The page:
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WITH THE clock ticking on a Jan. 15 deadline for Saddam Hussein's retreat, U.S. television networks are bracing for America's second living-room war.

Many observers still believe the Vietnam War was lost on the television screen, when America witnessed a nightly procession of flag-draped coffins. If there is war with Iraq, the footage may be even more intense -- and scenes of death and destruction broadcast almost as they happen.

Since the end of the war in Vietnam, the technology of covering war has advanced at least as much as the technology of fighting war.

From the opening salvos of a Persian Gulf war, the three major broadcast networks, ABC, CBS and NBC, plan to copy the Cable News Network and be on the air around the clock; estimates are that they will carry non-stop war coverage for at least the first 24 to 48 hours of fighting.

The quality as well as the quantity of television coverage will be different from previous wars, where there was a lag of two or three days before film could be shipped home and processed.

While fighting from gulf battle sites may not be instantaneously transmitted to American living rooms, images of the conflict probably will be flashing across U.S. screens before the blood they depict has dried in the desert. The war's immediacy also will be magnified by the sharper images carried on videotape, as compared to the grainy film footage that was the standard in Vietnam.

"Within hours we will be dealing with a real war," says former CBS and NBC News correspondent Marvin Kalb, director of the Shorenstein Barone Center at Harvard. "What we in the business always knew was that one day soon we could have a live war. This could be as close as we're going to get to one. It will be a major factor in the creation of a public perception of war and public reaction to casualties."

The difference between coverage of this war and Vietnam, Kalb says, "will be in the immediacy of it, the sense of a real conflict, experiencing something in the same time frame as a soldier who has died, or was wounded or survived. Because it has never happened before, no one can predict what the American response is going to be. Because it will be as live as possible, the horror of it will be in your living room as it's happening, in effect."

NBC News anchor Tom Brokaw is not so sure. "I don't think they will let us have instant access to satellites that quickly. Don't forget that we're going to have to depend on military and Saudi cooperation in terms of getting satellite time. The king has to sign off on some of these satellites. So you're not going to see Brokaw, Jennings and Rather doing play-by-play from the back of a tank." (The networks have no plans to send anchors if war breaks out.)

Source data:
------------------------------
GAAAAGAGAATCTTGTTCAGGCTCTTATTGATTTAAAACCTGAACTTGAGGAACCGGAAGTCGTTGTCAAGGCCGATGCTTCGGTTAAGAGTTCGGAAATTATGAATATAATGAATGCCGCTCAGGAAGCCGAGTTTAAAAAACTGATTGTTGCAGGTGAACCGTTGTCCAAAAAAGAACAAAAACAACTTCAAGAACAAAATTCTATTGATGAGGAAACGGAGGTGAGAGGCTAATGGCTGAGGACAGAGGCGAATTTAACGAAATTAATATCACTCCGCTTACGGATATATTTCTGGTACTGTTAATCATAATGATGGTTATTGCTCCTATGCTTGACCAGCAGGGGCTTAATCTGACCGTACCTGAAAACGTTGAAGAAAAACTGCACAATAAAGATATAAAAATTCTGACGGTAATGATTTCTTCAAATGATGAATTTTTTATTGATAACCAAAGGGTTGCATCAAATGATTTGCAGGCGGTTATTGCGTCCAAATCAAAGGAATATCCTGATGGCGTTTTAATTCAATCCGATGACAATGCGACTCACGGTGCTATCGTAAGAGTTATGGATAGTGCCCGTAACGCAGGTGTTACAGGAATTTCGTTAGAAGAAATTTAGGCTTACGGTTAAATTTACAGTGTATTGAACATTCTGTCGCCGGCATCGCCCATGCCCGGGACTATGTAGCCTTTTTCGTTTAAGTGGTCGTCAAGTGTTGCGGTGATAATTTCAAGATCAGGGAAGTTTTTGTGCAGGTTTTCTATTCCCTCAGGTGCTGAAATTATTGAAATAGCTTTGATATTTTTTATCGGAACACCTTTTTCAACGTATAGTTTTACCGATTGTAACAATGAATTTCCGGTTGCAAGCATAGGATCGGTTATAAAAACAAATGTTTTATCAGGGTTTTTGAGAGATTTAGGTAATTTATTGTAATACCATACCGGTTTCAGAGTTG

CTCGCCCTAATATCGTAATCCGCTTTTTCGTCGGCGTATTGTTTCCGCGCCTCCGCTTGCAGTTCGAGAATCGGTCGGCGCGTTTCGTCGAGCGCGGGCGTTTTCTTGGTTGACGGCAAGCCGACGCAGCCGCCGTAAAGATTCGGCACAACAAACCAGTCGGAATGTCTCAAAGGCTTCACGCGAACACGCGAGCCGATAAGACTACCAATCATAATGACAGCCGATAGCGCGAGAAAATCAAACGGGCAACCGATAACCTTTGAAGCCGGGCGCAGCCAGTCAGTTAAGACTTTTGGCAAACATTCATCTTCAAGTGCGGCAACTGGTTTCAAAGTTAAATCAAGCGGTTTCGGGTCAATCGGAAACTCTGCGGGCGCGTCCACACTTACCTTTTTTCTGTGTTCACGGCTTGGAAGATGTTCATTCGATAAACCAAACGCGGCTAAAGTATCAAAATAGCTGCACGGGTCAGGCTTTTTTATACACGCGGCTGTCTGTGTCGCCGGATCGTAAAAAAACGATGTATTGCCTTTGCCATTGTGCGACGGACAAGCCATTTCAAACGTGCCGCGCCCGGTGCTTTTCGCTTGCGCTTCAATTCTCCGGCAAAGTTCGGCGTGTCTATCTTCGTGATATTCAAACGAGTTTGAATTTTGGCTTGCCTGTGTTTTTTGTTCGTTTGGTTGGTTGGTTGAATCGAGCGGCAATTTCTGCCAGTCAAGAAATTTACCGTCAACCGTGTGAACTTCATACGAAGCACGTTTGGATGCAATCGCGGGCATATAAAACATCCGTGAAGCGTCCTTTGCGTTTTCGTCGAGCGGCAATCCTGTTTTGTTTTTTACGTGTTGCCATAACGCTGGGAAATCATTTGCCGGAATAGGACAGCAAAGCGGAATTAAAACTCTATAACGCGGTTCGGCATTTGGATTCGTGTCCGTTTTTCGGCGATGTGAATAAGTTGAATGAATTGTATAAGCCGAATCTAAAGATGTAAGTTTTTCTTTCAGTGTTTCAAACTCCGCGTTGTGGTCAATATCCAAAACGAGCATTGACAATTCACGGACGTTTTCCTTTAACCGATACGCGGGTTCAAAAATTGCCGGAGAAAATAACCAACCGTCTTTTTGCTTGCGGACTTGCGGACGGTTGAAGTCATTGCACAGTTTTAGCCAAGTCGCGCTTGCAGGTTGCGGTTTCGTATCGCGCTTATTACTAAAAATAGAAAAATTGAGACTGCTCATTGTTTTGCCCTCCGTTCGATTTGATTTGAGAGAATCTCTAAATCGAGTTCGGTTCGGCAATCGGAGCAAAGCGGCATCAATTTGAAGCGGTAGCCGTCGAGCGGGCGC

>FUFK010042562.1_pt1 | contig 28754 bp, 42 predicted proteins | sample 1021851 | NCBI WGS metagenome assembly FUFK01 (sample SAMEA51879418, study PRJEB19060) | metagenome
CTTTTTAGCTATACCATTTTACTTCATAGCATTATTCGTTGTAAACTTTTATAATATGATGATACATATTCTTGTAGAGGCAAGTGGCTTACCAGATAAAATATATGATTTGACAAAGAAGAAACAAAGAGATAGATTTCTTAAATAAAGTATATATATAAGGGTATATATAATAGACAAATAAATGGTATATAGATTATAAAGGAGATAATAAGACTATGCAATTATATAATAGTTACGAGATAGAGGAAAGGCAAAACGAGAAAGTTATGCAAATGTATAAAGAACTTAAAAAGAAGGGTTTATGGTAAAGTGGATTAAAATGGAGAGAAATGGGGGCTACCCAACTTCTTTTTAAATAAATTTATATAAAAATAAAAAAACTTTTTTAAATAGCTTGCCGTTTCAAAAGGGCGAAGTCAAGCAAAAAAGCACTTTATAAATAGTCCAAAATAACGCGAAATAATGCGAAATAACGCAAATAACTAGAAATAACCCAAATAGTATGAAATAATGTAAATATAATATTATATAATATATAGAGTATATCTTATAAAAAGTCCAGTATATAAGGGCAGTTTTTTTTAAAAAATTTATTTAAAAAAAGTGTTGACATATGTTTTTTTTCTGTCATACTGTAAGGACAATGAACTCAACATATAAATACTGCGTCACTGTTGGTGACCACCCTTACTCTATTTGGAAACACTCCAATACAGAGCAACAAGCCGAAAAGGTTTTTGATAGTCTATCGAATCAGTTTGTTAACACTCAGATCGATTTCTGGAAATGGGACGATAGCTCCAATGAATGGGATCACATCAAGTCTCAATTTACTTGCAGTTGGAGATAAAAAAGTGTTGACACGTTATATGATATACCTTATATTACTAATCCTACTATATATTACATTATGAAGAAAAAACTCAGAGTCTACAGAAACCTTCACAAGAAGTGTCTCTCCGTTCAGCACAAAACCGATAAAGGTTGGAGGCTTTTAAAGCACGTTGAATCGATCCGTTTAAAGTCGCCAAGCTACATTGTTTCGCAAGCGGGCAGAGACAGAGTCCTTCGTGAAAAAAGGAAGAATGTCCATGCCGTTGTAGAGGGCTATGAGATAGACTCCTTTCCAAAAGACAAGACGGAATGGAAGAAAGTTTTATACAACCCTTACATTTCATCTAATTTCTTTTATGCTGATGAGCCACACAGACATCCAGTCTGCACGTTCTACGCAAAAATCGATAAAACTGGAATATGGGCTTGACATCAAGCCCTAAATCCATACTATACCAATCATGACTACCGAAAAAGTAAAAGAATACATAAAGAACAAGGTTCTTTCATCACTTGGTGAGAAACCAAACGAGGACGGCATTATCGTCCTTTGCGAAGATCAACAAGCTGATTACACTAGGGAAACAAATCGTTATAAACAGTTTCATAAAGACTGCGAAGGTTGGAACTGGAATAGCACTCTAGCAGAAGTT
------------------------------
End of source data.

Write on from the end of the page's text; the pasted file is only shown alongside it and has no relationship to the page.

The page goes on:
At CBS, news anchor Dan Rather thinks that there is something to Kalb's thesis about the greater immediacy of footage shot a few hours earlier rather than a few days earlier, but wonders if it will make a substantial difference in the eyes of viewers.

"There are a lot of things that are different in the Persian Gulf and Vietnam, but as far as the effect on people at home, during the Vietnam War it was real blood, real pain and real death and that's what war is. . . .

"Before television, politicians and other decision makers could hide a lot more from the public. For a long time, one of the best-kept secrets was how really brutal, confusing and horrible war really was. You could make the case that Vietnam was the first time in history that extended warfare could be seen for what it really is. That part of television coverage will not change."

Adds Ed Turner, executive vice president of CNN: "There will be a difference in the degree, but not the category of the images. Images of war are always horrific. You'll see more of them here and they'll be brought home faster. What will the erosion factor be? Will there be an undermining of the will to stay? I don't know."

There may be substantial differences in how the networks cover the fighting. Robert McFarland, deputy director of NBC News, says the network will pull its staff out of Iraq, whereas CNN's Turner will not.

"They're all there voluntarily," Turner says. "Nobody is forced to stay. If hostilities should break out, we would want people to cover it if they're permitted to function. Whether they're incarcerated, as some were who were caught in World War II Germany, one never knows. Nothing is certain."

Which means that there could be plenty of footage of Iraqi civilian casualties of war, if not from network cameras then from those of enterprising free-lancers.

Kalb thinks that live coverage, or unedited footage, can be justified, but warns that the faster pace with which tape can get on the air "eliminates the time for editorial reflection, which is a big danger in this kind of coverage. You end up responding tactically to one situation after another."

He adds, "With each war in the television age we've come closer to live coverage. As we have made this journey, the picture has begun to take precedence over the copy that accompanies it and the reporting has come to be more emotive than necessarily informative. . . . This means, in my view, an even greater responsibility on the part of networks to try as best they can to balance the picture with substance and context."

ABC's Gralnick returns to more logistical concerns about simply getting the pictures out.

"What's going to work if war starts is going to be one of life's great mysteries. . . . For the first number of hours, the greatest weapon will be a telephone."

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